TL;DR: Linguists wanted an easier way to navigate across documents, especially in bigger projects. We went through a couple of iterations and landed in the place that made them happy and successful. Satisfaction up from 7.8 to 8.0, % of projects marked as done without PM intervention up 20%
User interviews, surveys, success metrics, design & prototyping
1 PM, 1 Designer, 1 Engineer (Front-end)
As the only designer on the team, I worked with the PM on developing the problem definition through user interviews, surveys, and reviewing session recordings, as well as designing, prototyping, and user testing selected ideas.
- Lilt is a company that runs a two-sided marketplace between organizations needing localization and a pool of freelance Linguists who specialize in certain languages and usually have solid background in a very specific niche (e.g. technical content)
- Organizations create Jobs that usually have a single source language (e.g. English (US)) and need their content translated to multiple languages. Jobs are split into single-language Projects that get assigned to Linguists.
- The three-level project structure that Lilt offers (Documents within single-language Projects within multi-language Jobs) turned out to be too time-consuming and complicated for Linguists who are generally employed for single language projects, which leads to them having to spend a lot of time navigating the structure rather than focusing on translation when project has multiple documents
- The problem was exacerbated by translation projects coming from the API which might create projects that have a hundred documents each containing a handful of strings to translate
- All this navigation took time and was constantly interrupting Linguists’ work, which lead to drop in productivity and required a lot of context-switching
- Persona: Linguist
- User jobs
- Navigate between documents within a project without leaving the Editor
- Navigate between projects without leaving the Editor
- [Potentially] Marking multiple documents as done without leaving the Editor
- Metrics impacted
- UMUX-lite (usability and usefulness)
- Projects marked done on time
- Time to deliver (Project)
I tend to evangelize the Shape Up method popularized by Basecamp within the team to communicate early ideas - this allows us to focus on the structure and the bigger questions without jumping straight into design. This wasn’t different in this case, and we continued to iterate and brainstorm on some of those early sketches and ended up settling on a couple of initial ideas.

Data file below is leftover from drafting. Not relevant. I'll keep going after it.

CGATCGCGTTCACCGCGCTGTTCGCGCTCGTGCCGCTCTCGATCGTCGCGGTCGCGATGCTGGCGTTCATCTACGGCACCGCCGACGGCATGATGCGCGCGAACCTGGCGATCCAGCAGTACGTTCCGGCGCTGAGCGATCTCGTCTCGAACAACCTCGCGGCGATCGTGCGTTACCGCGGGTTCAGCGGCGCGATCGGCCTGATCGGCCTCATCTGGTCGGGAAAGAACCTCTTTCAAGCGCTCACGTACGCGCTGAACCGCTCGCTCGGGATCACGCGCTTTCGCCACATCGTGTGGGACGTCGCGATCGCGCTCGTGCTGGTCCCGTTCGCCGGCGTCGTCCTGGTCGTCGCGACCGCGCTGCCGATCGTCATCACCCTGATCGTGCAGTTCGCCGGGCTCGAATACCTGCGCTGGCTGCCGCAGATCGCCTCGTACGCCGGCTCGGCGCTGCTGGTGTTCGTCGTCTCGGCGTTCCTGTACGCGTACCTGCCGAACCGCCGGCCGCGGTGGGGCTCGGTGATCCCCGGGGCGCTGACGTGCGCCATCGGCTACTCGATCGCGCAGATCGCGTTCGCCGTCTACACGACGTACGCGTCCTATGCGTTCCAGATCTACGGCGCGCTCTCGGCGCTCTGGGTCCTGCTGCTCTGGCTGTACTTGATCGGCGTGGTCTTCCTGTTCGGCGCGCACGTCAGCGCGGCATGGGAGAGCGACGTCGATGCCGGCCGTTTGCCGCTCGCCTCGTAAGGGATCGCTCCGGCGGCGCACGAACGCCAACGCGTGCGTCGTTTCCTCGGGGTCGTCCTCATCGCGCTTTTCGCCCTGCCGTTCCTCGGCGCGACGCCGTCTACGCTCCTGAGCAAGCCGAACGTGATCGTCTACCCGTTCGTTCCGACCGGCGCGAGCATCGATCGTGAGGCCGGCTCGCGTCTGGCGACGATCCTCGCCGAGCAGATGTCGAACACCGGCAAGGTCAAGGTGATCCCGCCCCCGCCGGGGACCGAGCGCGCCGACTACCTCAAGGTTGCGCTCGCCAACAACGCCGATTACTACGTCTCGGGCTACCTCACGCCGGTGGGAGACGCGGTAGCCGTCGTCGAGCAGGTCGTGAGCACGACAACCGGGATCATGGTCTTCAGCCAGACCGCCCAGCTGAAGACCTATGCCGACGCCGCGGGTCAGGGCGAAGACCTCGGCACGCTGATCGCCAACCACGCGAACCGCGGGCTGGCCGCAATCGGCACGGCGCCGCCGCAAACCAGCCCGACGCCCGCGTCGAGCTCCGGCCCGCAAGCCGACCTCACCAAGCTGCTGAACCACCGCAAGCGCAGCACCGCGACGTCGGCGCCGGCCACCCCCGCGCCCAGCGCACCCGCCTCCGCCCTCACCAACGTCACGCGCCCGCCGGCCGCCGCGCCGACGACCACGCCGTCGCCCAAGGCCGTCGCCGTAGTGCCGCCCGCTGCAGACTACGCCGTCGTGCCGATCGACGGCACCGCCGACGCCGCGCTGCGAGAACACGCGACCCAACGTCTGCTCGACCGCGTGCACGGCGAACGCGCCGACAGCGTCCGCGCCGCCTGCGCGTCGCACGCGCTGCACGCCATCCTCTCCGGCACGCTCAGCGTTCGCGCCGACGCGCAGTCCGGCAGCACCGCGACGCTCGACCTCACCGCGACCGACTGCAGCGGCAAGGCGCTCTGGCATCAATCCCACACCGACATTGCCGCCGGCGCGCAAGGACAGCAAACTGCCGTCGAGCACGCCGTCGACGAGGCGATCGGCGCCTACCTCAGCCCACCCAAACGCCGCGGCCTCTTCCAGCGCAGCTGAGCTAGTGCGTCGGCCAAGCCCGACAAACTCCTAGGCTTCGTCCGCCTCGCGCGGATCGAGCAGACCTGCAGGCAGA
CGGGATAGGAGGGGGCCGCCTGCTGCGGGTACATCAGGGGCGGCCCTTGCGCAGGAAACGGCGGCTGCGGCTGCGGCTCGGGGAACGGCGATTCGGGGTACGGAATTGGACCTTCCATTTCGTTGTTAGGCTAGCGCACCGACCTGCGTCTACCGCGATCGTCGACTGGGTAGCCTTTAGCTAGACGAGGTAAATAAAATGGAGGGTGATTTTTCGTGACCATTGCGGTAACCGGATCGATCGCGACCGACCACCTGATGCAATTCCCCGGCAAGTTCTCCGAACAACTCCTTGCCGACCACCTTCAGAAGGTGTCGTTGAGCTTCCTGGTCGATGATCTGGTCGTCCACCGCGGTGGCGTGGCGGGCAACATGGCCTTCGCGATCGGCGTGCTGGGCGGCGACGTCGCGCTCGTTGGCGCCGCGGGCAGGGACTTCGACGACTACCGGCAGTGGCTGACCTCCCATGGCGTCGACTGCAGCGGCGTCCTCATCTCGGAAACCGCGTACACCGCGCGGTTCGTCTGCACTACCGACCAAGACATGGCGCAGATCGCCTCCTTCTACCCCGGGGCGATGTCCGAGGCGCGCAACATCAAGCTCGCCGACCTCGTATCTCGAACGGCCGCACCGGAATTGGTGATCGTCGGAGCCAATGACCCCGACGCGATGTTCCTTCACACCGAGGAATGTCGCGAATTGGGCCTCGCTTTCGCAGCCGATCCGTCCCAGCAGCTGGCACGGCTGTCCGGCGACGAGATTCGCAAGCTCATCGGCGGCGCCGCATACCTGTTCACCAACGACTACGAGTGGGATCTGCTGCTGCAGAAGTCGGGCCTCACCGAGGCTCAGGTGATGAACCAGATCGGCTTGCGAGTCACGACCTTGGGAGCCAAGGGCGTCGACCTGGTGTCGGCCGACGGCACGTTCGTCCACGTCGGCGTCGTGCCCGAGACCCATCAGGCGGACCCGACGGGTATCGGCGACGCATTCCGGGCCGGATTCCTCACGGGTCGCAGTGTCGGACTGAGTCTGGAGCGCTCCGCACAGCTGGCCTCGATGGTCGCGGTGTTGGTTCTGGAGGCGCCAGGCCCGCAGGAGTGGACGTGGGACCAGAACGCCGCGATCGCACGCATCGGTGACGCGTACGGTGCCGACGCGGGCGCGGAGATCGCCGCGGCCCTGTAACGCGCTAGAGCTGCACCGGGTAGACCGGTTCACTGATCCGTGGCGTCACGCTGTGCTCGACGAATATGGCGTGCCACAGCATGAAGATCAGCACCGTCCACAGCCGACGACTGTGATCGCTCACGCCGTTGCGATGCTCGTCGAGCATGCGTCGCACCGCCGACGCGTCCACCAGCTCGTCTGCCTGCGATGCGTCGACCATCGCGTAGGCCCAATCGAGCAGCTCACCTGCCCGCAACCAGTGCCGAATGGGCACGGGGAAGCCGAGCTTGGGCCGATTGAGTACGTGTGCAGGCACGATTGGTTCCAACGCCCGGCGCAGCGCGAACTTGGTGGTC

Our first idea was to implement a multi-document view, in which all documents would be available within the Lilt Editor as a stream of content that loads as the user scrolls, similar to what social media platforms offer (”infinite scrolling”)
After initial round of testing and stakeholder feedback, this idea got rejected as technically unfeasible, as well as cluttered in larger projects.
While exploring other solutions to the problem, we came up with an idea to introduce a pagination-like mechanism that allows the user to jump from one document to another as soon as they reach the end or the beginning of the current document. This ended up being the solution we went with, as it was very simple to implement and had a large upside potential.
After launching, we got a large amount of feedback telling us that while navigating from one document to another definitely helps, there’s also a case of marking things as done in bulk - it turns out Linguists don’t mark their work “done” as soon as they’re done translating, they tend to translate a larger batch of documents and then re-read all of them to ensure consistency and populate older translations with some newer ideas they had. We also had internal project managers come to us saying that people forget to mark documents as done, prompting extra work from their managers.
The solution we came up with was adding the ability to mark documents as done as well as see all documents within the project at a glance in the Documents sidebar.
It is an excellent feature, thank you for bringing it back! I am using the 'open next document' button. But the tab is also useful. It would be great if we can see from that tab what is marked as done, and not just a percentage.
I used it while working on small files, I love it!
- Usability and usefulness (UMUX-lite) score for the Editor: 3.7 → 4.0
- Projects marked as done on time: ~60% → ~80%
- Quick wins are important - releasing something quickly that already helps the users is a great way to move forward and gather more feedback for improvements
- Getting feedback from all stakeholders (including Engineering team) early on is very important and can very quickly cut out some solutions that seem common sense due to limitations like technical feasibility
- Rapidly launching minor improvements can have serious impact on usability metrics